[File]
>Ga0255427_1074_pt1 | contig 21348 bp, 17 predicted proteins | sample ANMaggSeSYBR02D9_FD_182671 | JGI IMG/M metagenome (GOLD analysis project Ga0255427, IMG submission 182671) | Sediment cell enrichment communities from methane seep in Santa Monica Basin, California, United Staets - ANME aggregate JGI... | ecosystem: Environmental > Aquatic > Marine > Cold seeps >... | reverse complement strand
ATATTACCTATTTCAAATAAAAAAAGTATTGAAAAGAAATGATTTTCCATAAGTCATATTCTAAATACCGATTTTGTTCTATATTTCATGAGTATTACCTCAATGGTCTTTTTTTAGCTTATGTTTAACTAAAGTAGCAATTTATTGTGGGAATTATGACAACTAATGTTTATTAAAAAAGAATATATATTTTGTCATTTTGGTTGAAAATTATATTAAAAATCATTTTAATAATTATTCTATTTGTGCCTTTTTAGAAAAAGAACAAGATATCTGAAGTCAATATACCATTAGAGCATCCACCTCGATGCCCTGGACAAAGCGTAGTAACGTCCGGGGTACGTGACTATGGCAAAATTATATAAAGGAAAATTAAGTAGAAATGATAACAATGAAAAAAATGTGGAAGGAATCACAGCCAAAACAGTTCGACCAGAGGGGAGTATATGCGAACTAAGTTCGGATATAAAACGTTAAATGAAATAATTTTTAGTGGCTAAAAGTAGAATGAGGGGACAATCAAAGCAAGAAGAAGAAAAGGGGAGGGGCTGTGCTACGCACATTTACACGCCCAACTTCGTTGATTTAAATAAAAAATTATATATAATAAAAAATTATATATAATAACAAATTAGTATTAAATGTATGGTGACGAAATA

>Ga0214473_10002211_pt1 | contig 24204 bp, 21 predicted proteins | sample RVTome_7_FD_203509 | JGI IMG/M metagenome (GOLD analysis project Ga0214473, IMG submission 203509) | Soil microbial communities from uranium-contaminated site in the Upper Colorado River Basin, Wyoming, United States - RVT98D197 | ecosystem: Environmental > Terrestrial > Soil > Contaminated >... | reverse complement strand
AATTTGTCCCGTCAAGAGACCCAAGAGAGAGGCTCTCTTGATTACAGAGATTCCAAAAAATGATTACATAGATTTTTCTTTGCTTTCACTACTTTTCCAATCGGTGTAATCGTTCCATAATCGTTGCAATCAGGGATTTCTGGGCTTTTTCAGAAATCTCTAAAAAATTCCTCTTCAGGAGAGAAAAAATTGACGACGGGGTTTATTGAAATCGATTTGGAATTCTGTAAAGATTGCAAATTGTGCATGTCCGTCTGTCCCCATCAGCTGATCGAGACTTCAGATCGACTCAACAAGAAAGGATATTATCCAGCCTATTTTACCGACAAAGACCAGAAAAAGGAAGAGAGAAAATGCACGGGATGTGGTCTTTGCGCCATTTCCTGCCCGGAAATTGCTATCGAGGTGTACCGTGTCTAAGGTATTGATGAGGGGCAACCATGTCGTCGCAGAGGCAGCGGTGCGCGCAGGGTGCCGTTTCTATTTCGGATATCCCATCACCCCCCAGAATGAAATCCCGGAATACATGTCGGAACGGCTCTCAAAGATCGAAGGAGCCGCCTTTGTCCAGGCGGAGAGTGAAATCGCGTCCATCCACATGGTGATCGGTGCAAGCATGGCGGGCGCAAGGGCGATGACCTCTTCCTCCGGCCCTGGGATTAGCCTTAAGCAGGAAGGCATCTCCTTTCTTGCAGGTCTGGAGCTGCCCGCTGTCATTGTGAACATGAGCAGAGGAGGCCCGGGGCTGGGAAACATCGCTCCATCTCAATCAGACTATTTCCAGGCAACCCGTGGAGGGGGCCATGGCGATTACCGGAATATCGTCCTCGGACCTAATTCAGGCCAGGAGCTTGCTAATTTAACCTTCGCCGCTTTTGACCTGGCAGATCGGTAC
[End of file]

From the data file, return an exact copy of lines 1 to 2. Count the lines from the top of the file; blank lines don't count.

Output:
>Ga0255427_1074_pt1 | contig 21348 bp, 17 predicted proteins | sample ANMaggSeSYBR02D9_FD_182671 | JGI IMG/M metagenome (GOLD analysis project Ga0255427, IMG submission 182671) | Sediment cell enrichment communities from methane seep in Santa Monica Basin, California, United Staets - ANME aggregate JGI... | ecosystem: Environmental > Aquatic > Marine > Cold seeps >... | reverse complement strand
ATATTACCTATTTCAAATAAAAAAAGTATTGAAAAGAAATGATTTTCCATAAGTCATATTCTAAATACCGATTTTGTTCTATATTTCATGAGTATTACCTCAATGGTCTTTTTTTAGCTTATGTTTAACTAAAGTAGCAATTTATTGTGGGAATTATGACAACTAATGTTTATTAAAAAAGAATATATATTTTGTCATTTTGGTTGAAAATTATATTAAAAATCATTTTAATAATTATTCTATTTGTGCCTTTTTAGAAAAAGAACAAGATATCTGAAGTCAATATACCATTAGAGCATCCACCTCGATGCCCTGGACAAAGCGTAGTAACGTCCGGGGTACGTGACTATGGCAAAATTATATAAAGGAAAATTAAGTAGAAATGATAACAATGAAAAAAATGTGGAAGGAATCACAGCCAAAACAGTTCGACCAGAGGGGAGTATATGCGAACTAAGTTCGGATATAAAACGTTAAATGAAATAATTTTTAGTGGCTAAAAGTAGAATGAGGGGACAATCAAAGCAAGAAGAAGAAAAGGGGAGGGGCTGTGCTACGCACATTTACACGCCCAACTTCGTTGATTTAAATAAAAAATTATATATAATAAAAAATTATATATAATAACAAATTAGTATTAAATGTATGGTGACGAAATA